Past Exhibition: August 7, 2020 – August 29, 2020
Gil Rocha: The Things We Carry
We all carry things, we carry things in pockets and bags, sometimes in baskets and boxes. Most things we carry in our minds, but the ‘heaviest’ things we carry in our hearts.
Gil Rocha (b. 1977) is a contemporary artist born and raised in Laredo, Texas. His art practice in and out of his studio encompasses a variety of techniques, including but not limited to assemblage, painting, drawing, sculpture, and installation. His work expresses the lexicon of the Mexican-American border and the many social/political issues that derive from it. Rocha earned a Master of Fine Arts degree from The School of the Art Institute of Chicago in 2006 and a Bachelor of Fine Arts degree from the University of Texas at San Antonio in 1999. His current body of work takes on an inventive and survivalist approach with a Rascuache aesthetic. Many of his works include a combination of Spanglish text and phrases. Crude looking, yet playful, often his structures are made with a variety of discarded objects. They look familiar and portray narratives of things we carry physically and within.
“I live in the border city of Laredo, Texas. Its commercial downtown area is a few blocks from my residence. Since I was a child, I have visited Downtown Laredo, and each time, it influences and inspires me in many ways. I have seen this part of Laredo change from being lively to lifeless throughout the years. New stores open, but many close, and traffic fluctuates, however, something remains: people carrying things. It gives me great pleasure to observe people and piece fictional stories about them based on how they dress and how they walk, especially how they carry their belongings. I am fascinated and highly influenced, both visually and conceptually, by the carts pushed and pulled by older women to help alleviate the weight of what they transport. These carts range in size but are no larger than a waste container. Many of the people I have observed throughout the years cross from “El Otro Lado.” They come to Laredo, buy their essentials, and return before sundown. Many of my current works conform to imaginary “portraits” based on border personas. Over the past 15 years, drug-related violence has had a significant impact on people’s lives on both sides of the border. As a result, it has left violence and death lingering in everyone’s mind. The feeling of tension and vulnerability is the precise impression I seek to capture in my work, and this is my way of coping with life on the border.”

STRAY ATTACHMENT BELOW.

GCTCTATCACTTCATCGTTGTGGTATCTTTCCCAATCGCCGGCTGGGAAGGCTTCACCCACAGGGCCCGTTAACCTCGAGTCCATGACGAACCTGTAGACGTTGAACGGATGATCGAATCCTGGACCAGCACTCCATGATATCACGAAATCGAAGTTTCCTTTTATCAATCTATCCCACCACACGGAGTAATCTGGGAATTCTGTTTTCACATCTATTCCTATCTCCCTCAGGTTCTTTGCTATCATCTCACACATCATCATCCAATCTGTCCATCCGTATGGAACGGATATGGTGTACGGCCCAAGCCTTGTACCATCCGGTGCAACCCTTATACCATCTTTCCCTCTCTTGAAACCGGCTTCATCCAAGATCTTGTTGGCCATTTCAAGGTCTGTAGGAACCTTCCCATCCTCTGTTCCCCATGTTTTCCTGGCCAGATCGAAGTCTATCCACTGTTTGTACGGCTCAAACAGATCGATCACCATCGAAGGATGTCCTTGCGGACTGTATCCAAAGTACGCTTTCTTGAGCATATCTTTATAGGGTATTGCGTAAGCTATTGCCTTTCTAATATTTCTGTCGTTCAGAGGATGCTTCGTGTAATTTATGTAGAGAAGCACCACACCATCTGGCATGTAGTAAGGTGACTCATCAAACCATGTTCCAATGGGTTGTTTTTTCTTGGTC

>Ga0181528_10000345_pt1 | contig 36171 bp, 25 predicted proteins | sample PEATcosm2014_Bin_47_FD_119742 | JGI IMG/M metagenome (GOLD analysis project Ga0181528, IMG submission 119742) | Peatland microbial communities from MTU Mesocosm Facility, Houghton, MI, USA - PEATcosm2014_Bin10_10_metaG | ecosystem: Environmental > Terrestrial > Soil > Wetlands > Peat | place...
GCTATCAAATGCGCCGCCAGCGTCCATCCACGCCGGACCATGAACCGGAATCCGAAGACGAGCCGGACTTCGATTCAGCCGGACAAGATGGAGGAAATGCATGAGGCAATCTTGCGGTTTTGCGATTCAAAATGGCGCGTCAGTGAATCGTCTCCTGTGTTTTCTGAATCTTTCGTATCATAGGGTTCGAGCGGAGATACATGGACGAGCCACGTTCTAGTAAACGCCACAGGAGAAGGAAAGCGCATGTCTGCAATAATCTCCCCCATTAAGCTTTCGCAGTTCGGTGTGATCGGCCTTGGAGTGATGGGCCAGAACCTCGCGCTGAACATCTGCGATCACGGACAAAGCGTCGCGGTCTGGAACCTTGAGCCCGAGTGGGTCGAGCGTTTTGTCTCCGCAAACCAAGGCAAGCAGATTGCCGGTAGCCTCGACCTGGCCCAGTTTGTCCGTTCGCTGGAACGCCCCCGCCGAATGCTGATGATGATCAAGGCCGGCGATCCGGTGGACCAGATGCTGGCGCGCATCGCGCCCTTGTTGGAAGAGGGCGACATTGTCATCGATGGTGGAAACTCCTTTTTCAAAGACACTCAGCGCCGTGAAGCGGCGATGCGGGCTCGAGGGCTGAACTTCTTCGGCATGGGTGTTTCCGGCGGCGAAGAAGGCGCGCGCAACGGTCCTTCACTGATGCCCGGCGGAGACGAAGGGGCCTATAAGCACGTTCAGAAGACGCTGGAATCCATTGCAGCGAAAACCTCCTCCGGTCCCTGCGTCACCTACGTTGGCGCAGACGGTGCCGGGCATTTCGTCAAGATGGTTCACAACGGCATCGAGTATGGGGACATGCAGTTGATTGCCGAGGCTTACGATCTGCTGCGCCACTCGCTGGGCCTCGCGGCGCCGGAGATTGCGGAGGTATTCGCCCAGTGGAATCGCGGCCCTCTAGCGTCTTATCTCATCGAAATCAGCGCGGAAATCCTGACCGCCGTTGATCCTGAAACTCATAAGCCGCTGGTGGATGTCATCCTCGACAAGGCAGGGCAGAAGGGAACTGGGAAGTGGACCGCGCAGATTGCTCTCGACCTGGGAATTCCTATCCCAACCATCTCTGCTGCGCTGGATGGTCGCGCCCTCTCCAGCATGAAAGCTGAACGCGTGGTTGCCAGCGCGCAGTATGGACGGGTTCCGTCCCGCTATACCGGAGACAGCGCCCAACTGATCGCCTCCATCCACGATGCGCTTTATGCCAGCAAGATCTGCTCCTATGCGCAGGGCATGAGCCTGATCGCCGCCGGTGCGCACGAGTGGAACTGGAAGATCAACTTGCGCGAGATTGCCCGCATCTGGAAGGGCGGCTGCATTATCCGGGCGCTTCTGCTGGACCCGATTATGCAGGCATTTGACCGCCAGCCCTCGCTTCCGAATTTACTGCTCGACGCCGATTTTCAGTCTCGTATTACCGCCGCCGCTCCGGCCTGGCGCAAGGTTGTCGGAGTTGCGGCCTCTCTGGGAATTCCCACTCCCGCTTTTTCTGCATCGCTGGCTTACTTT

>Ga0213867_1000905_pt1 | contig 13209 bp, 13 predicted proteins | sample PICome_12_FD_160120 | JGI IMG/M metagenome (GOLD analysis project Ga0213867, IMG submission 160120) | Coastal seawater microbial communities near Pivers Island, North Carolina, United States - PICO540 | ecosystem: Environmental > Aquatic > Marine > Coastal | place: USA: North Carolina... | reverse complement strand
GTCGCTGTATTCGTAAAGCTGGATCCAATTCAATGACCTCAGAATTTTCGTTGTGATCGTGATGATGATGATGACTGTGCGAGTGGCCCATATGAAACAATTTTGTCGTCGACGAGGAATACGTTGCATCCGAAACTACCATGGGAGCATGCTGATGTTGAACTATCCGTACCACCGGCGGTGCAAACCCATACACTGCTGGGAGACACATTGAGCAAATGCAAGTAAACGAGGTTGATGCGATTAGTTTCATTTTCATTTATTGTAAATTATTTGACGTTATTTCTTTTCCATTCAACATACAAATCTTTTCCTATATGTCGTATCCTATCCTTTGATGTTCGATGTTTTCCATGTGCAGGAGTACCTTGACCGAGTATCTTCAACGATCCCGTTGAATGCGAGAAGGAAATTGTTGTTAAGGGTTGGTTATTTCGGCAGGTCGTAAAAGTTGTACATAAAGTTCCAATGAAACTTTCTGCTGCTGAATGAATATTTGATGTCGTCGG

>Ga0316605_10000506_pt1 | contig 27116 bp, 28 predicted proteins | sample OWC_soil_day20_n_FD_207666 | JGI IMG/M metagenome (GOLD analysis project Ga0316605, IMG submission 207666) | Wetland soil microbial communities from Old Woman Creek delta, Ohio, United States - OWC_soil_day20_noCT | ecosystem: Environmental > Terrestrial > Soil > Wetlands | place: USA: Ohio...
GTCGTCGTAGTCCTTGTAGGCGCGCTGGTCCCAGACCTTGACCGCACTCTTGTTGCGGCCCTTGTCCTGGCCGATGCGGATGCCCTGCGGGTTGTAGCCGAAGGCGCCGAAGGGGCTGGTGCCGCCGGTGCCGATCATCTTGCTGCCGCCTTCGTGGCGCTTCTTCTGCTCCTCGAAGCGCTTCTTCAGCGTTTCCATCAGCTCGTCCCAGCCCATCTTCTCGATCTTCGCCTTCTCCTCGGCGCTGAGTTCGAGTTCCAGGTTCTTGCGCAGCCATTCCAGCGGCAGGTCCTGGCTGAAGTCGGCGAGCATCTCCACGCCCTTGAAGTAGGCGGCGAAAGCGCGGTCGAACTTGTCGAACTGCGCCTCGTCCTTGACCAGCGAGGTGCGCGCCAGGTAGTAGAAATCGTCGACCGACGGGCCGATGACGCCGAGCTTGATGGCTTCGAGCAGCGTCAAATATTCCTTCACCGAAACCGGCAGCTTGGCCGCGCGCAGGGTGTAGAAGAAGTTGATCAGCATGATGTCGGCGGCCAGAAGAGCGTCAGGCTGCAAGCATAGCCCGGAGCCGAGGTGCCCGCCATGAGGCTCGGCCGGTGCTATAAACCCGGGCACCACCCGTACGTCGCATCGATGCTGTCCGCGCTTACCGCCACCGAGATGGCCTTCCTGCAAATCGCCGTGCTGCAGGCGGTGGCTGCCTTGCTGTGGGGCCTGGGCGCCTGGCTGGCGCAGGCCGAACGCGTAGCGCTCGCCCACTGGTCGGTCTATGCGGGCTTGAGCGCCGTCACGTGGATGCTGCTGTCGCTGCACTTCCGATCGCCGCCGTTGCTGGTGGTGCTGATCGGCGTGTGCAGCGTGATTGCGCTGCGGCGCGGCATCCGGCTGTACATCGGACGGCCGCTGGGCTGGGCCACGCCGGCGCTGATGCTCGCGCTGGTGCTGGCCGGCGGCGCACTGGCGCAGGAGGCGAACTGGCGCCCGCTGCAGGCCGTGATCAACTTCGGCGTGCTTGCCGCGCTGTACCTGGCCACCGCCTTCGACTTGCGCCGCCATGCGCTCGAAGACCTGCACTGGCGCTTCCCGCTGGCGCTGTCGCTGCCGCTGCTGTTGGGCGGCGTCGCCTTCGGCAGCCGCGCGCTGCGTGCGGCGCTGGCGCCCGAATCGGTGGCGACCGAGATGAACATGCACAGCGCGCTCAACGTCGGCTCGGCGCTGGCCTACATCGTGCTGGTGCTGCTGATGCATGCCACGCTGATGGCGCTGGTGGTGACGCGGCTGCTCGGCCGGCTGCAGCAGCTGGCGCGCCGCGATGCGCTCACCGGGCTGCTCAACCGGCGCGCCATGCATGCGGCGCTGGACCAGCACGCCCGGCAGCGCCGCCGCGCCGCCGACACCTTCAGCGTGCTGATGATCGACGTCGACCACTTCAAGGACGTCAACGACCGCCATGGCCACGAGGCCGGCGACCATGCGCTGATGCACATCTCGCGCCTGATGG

Rocha has exhibited nationally and internationally, notably The Texas Biennial in Austin, TX (2017), and the Trans-Border Biennial at The El Paso Museum of Art and El Museo de Arte en Ciudad Juarez, Mexico (2018). In addition to his studio practice, Rocha has guest-curated several exhibitions, including Young Latino Artists 23 at the Mexic-Arte Museum in Austin, TX, and a forthcoming exhibition planned to coincide with The Other Border Wall Project at the 937 Gallery in Pittsburgh, Pennsylvania. Additionally, Rocha has been teaching for 20 years and is currently the painting and drawing instructor at The Vidal M. Treviño School of Communication and Fine Arts. He is also a Board Member of the Laredo Center for the Arts and The Webb County Representative with the Laredo Culture District Project.